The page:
Mean Value Theorem
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Mean Value Theorem (Lagrange Theorem). Suppose that function `y=f(x)` is defined and continuous on closed interval `[a,b]` and exists finite derivative `f'(x)` on interval `(a,b)`. Then there exists point `c` (`a<c<b`) such that `(f(b)-f(a))/(b-a)=f'(c)`.
Note, that there can be more than one such point.
Recall that `(f(b)-f(a))/(b-a)` is slope of line through points `(a,f(a))` and `(b,f(b))`.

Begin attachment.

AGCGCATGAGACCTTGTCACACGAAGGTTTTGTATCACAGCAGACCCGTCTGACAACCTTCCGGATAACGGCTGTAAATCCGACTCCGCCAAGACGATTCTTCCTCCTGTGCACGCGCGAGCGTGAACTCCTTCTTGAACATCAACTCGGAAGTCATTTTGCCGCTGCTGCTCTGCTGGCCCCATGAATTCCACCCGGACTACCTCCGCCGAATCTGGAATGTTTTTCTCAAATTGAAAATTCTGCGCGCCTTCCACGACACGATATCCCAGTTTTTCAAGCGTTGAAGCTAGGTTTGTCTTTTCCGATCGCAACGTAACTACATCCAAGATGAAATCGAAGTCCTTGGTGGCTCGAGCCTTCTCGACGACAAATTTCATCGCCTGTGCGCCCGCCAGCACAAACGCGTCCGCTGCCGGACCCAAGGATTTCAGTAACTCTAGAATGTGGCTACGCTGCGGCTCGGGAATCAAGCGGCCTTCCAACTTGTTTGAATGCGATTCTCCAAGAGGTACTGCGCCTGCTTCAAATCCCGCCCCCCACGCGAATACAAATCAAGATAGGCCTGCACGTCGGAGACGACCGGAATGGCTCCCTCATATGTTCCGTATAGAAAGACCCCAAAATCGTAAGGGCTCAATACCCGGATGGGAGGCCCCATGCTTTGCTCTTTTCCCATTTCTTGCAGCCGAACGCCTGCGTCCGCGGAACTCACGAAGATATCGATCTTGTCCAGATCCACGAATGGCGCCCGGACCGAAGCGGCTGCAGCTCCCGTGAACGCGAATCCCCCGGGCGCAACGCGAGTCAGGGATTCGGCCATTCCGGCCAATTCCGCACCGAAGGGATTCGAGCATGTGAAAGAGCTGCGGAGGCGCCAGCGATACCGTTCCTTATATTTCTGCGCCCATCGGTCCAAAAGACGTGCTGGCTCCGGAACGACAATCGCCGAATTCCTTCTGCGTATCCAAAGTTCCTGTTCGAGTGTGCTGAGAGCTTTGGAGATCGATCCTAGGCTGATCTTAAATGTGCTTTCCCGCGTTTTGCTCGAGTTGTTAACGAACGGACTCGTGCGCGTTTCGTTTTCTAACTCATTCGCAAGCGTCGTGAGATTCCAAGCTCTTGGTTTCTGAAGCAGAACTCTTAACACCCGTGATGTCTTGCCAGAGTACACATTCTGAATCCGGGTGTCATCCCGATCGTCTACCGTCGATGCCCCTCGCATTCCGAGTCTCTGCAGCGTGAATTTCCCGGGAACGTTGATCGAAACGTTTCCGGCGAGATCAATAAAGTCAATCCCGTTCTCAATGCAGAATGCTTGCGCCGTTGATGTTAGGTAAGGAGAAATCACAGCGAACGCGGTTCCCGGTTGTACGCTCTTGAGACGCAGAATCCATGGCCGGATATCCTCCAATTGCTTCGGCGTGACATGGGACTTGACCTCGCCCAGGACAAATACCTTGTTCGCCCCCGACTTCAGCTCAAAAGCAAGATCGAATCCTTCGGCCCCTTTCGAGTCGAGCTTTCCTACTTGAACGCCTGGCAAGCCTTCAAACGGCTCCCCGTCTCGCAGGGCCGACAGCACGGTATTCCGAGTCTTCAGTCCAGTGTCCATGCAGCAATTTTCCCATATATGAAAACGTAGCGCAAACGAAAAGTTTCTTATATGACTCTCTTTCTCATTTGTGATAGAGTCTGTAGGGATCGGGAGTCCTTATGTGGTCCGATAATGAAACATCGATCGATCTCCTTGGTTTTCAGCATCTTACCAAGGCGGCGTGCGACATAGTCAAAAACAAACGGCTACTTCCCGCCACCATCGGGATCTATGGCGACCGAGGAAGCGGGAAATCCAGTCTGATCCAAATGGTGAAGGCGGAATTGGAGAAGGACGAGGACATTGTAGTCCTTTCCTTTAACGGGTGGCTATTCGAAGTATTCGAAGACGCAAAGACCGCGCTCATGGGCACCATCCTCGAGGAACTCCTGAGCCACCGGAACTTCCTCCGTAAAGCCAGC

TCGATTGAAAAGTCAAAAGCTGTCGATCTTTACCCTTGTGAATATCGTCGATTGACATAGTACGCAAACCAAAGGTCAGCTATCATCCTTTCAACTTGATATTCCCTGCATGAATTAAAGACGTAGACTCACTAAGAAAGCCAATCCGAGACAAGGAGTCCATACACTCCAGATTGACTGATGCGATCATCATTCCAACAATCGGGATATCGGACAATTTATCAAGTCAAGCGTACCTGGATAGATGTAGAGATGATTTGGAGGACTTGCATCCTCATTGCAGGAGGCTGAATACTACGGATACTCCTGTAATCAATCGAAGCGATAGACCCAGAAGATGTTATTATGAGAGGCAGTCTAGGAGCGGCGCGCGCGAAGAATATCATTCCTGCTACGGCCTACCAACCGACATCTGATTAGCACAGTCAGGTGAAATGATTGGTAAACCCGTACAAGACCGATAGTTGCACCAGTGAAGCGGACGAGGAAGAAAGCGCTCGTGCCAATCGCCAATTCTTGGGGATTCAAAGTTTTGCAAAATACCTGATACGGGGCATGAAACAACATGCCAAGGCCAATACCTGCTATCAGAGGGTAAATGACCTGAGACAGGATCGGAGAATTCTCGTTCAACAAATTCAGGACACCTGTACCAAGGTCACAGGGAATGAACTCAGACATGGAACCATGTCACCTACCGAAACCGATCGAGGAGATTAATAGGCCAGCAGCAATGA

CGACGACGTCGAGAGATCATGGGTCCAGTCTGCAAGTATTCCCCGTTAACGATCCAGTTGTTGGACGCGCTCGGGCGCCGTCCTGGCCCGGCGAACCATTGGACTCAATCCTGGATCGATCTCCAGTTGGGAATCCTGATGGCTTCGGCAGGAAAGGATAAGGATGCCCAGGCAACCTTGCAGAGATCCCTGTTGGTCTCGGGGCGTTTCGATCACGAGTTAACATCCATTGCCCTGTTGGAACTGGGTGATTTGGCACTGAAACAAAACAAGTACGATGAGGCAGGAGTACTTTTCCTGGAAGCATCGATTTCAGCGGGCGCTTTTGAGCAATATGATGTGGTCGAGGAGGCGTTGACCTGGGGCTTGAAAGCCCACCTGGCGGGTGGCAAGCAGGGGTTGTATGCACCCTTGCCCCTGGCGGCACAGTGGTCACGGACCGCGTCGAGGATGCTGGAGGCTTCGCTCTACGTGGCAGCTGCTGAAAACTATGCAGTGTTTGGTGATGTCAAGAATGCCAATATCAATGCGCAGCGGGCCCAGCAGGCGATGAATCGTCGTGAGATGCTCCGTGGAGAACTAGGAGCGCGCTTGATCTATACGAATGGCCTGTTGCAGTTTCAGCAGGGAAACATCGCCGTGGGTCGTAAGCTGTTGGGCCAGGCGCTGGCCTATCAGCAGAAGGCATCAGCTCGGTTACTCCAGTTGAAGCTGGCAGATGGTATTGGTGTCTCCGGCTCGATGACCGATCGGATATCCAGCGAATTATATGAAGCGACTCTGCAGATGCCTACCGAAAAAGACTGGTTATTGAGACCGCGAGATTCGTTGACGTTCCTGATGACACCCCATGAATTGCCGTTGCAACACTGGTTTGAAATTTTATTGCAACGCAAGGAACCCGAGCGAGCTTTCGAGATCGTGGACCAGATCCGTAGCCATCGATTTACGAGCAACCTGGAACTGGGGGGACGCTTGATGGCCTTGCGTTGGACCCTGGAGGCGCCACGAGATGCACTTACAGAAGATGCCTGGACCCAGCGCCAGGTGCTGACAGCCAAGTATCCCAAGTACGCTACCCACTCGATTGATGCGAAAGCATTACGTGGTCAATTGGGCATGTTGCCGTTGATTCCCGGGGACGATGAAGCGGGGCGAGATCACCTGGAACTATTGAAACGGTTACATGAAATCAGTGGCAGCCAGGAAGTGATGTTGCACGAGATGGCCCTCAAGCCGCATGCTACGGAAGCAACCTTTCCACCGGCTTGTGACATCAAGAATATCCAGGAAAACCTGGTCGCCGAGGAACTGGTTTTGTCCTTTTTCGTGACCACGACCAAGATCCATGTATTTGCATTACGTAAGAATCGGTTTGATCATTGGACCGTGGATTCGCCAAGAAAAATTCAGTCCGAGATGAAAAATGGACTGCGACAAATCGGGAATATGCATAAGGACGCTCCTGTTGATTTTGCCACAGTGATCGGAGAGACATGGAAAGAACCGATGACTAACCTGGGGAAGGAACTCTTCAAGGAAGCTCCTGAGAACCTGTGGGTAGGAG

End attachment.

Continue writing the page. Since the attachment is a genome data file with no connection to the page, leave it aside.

So, geometrical interpretation of the Mean Value Theorem is following: there exists such number `c` between `a` and `b` that tangent line at this point is parallel to the line that passes through points `(a,f(a))` and `(b,f(b))`.
Example. If an object moves in a straight line with position function `s=f(t)`, then the average velocity between `a` and `b` is `(f(b)-f(a))/(b-a)` and the velocity at `t=c` is `f'(c)`. Thus, the Mean Value Theorem tells us that at some time `t=c` between `a` and `b` the instantaneous velocity is equal to that average velocity. For instance, if a car traveled 200 km in 2 hours, then the speedometer must have showed `100 (km)/h` at least once.